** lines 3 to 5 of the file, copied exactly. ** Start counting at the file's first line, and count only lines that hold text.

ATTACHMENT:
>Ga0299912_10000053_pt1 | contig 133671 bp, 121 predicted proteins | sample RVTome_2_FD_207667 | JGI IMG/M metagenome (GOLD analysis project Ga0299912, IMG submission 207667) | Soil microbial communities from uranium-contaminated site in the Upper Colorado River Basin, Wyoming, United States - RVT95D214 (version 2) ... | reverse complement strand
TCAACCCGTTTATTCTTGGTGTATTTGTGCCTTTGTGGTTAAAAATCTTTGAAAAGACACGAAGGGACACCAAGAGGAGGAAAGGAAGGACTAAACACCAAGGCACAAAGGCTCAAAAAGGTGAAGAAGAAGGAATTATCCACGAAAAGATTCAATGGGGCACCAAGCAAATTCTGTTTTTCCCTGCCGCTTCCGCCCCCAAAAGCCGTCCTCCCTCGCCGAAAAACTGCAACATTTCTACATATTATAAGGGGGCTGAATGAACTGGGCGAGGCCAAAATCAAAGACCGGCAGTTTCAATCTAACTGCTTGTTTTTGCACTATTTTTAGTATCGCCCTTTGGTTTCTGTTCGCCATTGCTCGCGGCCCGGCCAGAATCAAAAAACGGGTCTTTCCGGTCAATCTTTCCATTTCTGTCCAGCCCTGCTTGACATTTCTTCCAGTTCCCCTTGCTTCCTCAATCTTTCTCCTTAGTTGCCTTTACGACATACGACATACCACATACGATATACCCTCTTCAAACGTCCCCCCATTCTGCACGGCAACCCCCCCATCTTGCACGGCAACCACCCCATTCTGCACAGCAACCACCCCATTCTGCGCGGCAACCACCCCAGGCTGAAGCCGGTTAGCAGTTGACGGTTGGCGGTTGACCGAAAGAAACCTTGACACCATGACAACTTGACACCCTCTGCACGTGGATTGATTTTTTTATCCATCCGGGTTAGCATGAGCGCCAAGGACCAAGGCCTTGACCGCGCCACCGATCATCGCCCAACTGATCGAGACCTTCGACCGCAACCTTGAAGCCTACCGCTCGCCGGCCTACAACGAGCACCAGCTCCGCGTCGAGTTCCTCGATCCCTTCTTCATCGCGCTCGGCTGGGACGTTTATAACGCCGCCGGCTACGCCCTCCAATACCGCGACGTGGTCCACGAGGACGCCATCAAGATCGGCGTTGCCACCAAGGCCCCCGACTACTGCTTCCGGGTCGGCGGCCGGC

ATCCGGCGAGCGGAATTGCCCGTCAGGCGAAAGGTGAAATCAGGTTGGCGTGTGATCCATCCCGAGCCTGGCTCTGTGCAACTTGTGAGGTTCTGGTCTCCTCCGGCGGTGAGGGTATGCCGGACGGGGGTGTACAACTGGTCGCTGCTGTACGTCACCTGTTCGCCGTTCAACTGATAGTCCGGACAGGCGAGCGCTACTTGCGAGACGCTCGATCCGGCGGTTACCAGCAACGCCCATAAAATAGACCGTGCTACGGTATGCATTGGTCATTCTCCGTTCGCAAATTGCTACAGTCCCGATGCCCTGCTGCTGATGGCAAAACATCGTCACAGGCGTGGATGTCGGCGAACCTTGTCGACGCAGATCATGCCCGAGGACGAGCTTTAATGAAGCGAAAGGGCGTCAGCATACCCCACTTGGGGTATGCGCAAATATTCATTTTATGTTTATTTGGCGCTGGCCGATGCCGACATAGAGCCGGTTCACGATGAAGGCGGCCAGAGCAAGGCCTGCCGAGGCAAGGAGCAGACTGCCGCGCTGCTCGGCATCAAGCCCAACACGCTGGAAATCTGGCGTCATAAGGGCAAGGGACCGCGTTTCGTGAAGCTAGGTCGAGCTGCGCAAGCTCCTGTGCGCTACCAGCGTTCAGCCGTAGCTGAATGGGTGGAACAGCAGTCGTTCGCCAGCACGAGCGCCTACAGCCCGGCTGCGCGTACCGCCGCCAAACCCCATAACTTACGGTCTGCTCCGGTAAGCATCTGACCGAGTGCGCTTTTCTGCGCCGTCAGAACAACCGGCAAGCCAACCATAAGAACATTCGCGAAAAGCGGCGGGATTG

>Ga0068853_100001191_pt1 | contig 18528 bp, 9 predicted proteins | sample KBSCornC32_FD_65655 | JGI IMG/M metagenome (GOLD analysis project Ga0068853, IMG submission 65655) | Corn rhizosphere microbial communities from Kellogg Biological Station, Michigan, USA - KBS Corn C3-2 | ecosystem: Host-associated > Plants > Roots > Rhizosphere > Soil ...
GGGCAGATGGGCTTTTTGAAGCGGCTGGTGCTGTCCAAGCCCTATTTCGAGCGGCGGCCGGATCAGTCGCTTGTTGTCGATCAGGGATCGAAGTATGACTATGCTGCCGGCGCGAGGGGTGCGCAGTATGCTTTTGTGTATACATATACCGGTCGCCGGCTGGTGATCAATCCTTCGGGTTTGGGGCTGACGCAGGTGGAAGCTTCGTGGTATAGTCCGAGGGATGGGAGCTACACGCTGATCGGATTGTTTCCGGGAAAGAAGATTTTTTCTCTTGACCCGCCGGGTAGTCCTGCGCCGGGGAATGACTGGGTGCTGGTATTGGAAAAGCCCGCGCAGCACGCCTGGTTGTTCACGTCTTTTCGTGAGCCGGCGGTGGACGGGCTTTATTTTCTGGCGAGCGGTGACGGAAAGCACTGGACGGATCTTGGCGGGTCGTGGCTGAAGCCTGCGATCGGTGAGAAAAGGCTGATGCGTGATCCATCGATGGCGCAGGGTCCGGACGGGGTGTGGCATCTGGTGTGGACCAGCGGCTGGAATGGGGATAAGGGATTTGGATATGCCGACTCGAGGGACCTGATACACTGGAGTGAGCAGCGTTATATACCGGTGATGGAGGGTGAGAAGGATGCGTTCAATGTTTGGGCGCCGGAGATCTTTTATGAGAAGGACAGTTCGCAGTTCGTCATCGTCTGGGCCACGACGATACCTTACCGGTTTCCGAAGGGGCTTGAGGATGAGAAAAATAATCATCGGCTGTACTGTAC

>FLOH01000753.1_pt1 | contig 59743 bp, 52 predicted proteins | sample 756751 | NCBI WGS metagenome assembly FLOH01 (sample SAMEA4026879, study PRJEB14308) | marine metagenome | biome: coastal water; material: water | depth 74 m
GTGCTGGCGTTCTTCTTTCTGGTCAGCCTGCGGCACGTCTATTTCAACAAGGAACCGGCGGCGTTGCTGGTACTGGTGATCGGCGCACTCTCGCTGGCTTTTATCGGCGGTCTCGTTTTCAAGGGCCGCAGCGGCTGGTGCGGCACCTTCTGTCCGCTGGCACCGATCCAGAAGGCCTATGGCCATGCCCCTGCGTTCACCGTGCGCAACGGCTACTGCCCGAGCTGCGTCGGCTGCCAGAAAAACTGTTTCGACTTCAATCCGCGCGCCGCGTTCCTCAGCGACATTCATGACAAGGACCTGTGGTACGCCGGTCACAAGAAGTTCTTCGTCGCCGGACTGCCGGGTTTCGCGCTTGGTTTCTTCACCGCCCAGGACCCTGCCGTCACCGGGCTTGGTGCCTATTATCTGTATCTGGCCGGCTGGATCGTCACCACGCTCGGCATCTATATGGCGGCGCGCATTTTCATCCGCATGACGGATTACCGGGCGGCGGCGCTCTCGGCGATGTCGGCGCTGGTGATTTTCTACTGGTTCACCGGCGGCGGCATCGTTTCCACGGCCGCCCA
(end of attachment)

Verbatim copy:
ATCCGGCGAGCGGAATTGCCCGTCAGGCGAAAGGTGAAATCAGGTTGGCGTGTGATCCATCCCGAGCCTGGCTCTGTGCAACTTGTGAGGTTCTGGTCTCCTCCGGCGGTGAGGGTATGCCGGACGGGGGTGTACAACTGGTCGCTGCTGTACGTCACCTGTTCGCCGTTCAACTGATAGTCCGGACAGGCGAGCGCTACTTGCGAGACGCTCGATCCGGCGGTTACCAGCAACGCCCATAAAATAGACCGTGCTACGGTATGCATTGGTCATTCTCCGTTCGCAAATTGCTACAGTCCCGATGCCCTGCTGCTGATGGCAAAACATCGTCACAGGCGTGGATGTCGGCGAACCTTGTCGACGCAGATCATGCCCGAGGACGAGCTTTAATGAAGCGAAAGGGCGTCAGCATACCCCACTTGGGGTATGCGCAAATATTCATTTTATGTTTATTTGGCGCTGGCCGATGCCGACATAGAGCCGGTTCACGATGAAGGCGGCCAGAGCAAGGCCTGCCGAGGCAAGGAGCAGACTGCCGCGCTGCTCGGCATCAAGCCCAACACGCTGGAAATCTGGCGTCATAAGGGCAAGGGACCGCGTTTCGTGAAGCTAGGTCGAGCTGCGCAAGCTCCTGTGCGCTACCAGCGTTCAGCCGTAGCTGAATGGGTGGAACAGCAGTCGTTCGCCAGCACGAGCGCCTACAGCCCGGCTGCGCGTACCGCCGCCAAACCCCATAACTTACGGTCTGCTCCGGTAAGCATCTGACCGAGTGCGCTTTTCTGCGCCGTCAGAACAACCGGCAAGCCAACCATAAGAACATTCGCGAAAAGCGGCGGGATTG

>Ga0068853_100001191_pt1 | contig 18528 bp, 9 predicted proteins | sample KBSCornC32_FD_65655 | JGI IMG/M metagenome (GOLD analysis project Ga0068853, IMG submission 65655) | Corn rhizosphere microbial communities from Kellogg Biological Station, Michigan, USA - KBS Corn C3-2 | ecosystem: Host-associated > Plants > Roots > Rhizosphere > Soil ...
GGGCAGATGGGCTTTTTGAAGCGGCTGGTGCTGTCCAAGCCCTATTTCGAGCGGCGGCCGGATCAGTCGCTTGTTGTCGATCAGGGATCGAAGTATGACTATGCTGCCGGCGCGAGGGGTGCGCAGTATGCTTTTGTGTATACATATACCGGTCGCCGGCTGGTGATCAATCCTTCGGGTTTGGGGCTGACGCAGGTGGAAGCTTCGTGGTATAGTCCGAGGGATGGGAGCTACACGCTGATCGGATTGTTTCCGGGAAAGAAGATTTTTTCTCTTGACCCGCCGGGTAGTCCTGCGCCGGGGAATGACTGGGTGCTGGTATTGGAAAAGCCCGCGCAGCACGCCTGGTTGTTCACGTCTTTTCGTGAGCCGGCGGTGGACGGGCTTTATTTTCTGGCGAGCGGTGACGGAAAGCACTGGACGGATCTTGGCGGGTCGTGGCTGAAGCCTGCGATCGGTGAGAAAAGGCTGATGCGTGATCCATCGATGGCGCAGGGTCCGGACGGGGTGTGGCATCTGGTGTGGACCAGCGGCTGGAATGGGGATAAGGGATTTGGATATGCCGACTCGAGGGACCTGATACACTGGAGTGAGCAGCGTTATATACCGGTGATGGAGGGTGAGAAGGATGCGTTCAATGTTTGGGCGCCGGAGATCTTTTATGAGAAGGACAGTTCGCAGTTCGTCATCGTCTGGGCCACGACGATACCTTACCGGTTTCCGAAGGGGCTTGAGGATGAGAAAAATAATCATCGGCTGTACTGTAC